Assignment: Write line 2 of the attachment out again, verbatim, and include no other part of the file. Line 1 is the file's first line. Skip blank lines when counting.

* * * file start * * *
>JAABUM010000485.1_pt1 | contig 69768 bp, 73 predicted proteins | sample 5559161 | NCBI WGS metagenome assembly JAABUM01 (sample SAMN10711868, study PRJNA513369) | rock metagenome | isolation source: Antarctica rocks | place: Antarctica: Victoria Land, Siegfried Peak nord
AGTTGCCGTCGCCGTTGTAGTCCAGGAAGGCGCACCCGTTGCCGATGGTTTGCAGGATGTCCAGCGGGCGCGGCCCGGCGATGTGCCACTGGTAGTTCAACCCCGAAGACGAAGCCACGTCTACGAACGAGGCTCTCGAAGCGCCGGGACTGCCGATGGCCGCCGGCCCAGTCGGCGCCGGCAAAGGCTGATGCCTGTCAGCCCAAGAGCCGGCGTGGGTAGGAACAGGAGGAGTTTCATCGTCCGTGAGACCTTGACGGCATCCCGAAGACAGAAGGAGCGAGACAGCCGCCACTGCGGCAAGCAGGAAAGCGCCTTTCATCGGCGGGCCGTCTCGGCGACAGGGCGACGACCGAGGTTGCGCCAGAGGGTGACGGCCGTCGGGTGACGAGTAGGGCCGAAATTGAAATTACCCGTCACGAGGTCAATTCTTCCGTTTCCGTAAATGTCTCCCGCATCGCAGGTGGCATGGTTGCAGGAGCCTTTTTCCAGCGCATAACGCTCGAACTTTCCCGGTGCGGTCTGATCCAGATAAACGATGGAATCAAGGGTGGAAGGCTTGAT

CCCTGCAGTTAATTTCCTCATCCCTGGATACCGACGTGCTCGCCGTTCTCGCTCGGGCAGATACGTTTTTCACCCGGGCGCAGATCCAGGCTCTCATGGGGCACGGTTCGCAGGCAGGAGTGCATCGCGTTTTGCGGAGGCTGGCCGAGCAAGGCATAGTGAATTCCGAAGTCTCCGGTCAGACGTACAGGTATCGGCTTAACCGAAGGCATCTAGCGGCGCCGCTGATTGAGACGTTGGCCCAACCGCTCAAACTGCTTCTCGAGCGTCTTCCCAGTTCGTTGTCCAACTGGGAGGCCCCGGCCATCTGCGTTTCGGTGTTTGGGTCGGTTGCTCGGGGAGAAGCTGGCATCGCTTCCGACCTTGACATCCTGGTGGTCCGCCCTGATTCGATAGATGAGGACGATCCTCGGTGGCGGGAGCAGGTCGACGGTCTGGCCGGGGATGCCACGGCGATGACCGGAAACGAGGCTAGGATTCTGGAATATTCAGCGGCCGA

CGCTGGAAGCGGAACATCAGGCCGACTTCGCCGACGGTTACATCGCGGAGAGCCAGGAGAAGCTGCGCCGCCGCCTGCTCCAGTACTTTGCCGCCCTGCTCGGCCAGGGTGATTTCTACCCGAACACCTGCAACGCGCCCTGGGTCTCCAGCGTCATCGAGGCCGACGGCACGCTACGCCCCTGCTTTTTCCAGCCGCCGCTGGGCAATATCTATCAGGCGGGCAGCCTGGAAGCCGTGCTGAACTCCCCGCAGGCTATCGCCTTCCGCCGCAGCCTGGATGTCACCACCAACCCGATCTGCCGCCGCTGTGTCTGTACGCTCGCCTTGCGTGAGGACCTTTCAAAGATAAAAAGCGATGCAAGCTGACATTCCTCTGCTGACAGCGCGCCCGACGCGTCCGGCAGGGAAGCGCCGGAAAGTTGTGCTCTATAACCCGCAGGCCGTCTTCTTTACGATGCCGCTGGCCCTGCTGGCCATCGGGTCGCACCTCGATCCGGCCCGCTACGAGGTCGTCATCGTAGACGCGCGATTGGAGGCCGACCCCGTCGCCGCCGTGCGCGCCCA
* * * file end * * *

AGTTGCCGTCGCCGTTGTAGTCCAGGAAGGCGCACCCGTTGCCGATGGTTTGCAGGATGTCCAGCGGGCGCGGCCCGGCGATGTGCCACTGGTAGTTCAACCCCGAAGACGAAGCCACGTCTACGAACGAGGCTCTCGAAGCGCCGGGACTGCCGATGGCCGCCGGCCCAGTCGGCGCCGGCAAAGGCTGATGCCTGTCAGCCCAAGAGCCGGCGTGGGTAGGAACAGGAGGAGTTTCATCGTCCGTGAGACCTTGACGGCATCCCGAAGACAGAAGGAGCGAGACAGCCGCCACTGCGGCAAGCAGGAAAGCGCCTTTCATCGGCGGGCCGTCTCGGCGACAGGGCGACGACCGAGGTTGCGCCAGAGGGTGACGGCCGTCGGGTGACGAGTAGGGCCGAAATTGAAATTACCCGTCACGAGGTCAATTCTTCCGTTTCCGTAAATGTCTCCCGCATCGCAGGTGGCATGGTTGCAGGAGCCTTTTTCCAGCGCATAACGCTCGAACTTTCCCGGTGCGGTCTGATCCAGATAAACGATGGAATCAAGGGTGGAAGGCTTGAT